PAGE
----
Some salons try to save money by using a regular top coat before using the drying lamp. The UV light won’t do anything to make that kind of polish dry faster. So whether you use OPI, Sally Hansen, or any other brand, it makes sense to ask what top coat the nail technician is using so you can make sure you’re getting what you pay for!
Nail Knowledge You Need - 105 Four Easy Tips For Longer, Stonger Nails
Webmaster Wants To Know:
I’ve stopped biting my nails and now I’m trying to grow them out. However, after they reach a certain length they would start to break. I’ve been using Sally Hansen Hard as Nails, but to no avail! Therefore, my question are: Are the ingredients in Sally Hansen more harmful than helpful to growing my nails and possible health? Are there any nail products that you could recommend that could promote stronger nails?
The Right Brain responds:
The idea that nail hardeners can help your nails grow longer is a myth; but
here are four things you CAN do to help your nails:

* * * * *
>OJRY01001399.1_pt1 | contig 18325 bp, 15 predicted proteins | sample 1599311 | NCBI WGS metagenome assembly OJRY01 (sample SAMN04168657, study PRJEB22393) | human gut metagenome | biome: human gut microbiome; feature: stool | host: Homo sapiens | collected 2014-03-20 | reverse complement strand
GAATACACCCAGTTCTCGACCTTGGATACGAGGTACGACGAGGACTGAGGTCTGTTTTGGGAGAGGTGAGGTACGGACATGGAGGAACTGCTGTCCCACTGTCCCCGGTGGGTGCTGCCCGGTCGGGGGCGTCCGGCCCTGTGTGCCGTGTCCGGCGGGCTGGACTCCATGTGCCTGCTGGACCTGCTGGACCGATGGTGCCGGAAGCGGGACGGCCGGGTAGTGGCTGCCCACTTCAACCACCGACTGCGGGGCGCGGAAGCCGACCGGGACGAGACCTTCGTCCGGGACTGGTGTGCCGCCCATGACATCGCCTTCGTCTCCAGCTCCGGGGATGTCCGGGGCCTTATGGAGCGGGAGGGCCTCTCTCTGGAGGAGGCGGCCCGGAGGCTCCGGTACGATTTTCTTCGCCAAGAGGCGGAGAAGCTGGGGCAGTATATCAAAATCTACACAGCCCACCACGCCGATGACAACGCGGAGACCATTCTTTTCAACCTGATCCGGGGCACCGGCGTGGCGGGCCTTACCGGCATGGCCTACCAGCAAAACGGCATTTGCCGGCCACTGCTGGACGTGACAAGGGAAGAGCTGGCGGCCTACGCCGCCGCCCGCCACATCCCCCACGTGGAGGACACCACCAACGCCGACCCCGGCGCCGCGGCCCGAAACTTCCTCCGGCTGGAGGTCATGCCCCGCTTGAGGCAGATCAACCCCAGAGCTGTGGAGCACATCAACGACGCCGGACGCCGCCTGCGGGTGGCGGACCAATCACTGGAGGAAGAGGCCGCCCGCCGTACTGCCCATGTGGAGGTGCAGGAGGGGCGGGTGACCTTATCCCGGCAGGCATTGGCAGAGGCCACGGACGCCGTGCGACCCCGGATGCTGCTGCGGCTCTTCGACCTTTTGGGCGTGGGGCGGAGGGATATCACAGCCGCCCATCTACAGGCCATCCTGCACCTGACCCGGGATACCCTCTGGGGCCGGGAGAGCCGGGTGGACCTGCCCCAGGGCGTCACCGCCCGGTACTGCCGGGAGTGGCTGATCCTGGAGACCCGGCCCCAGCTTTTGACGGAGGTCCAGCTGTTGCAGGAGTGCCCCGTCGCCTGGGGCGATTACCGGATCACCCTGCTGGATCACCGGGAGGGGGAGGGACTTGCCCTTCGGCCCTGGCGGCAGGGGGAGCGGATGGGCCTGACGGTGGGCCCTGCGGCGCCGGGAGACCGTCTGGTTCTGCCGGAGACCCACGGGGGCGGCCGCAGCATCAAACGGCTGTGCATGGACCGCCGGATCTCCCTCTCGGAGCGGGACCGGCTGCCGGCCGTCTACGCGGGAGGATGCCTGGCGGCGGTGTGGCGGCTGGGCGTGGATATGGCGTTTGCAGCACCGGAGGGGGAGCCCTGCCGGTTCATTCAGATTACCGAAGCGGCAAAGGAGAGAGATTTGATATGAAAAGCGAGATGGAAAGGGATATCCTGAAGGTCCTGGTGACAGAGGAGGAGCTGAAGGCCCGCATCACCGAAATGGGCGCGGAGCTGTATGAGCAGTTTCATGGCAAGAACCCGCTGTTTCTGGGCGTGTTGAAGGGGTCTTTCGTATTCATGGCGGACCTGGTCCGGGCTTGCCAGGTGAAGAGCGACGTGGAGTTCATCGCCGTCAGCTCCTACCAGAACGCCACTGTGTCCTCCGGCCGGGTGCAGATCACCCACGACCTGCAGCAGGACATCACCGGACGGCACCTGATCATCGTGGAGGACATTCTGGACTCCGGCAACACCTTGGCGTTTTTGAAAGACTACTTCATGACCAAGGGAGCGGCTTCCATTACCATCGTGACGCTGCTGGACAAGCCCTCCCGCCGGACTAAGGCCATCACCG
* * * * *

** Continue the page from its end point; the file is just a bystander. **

1. Avoid nail polishes containing formaldehyde.
This chemical can cross link the keratin protein in your nails. While it does make the nails harder, it also makes them so stiff that they become brittle so they actually break MORE easily.
2. Don’t bother with gelatin.
Many products claim that gelatin strengthens nails because it is made from protein, but there is no scientific evidence that gelatin has any benefit to nails.
3. Limit your use of polish removers.
These products contain alcohol and other solvents that dry nails out, making them more prone to breakage.
4. Use a good hand cream or cuticle cream.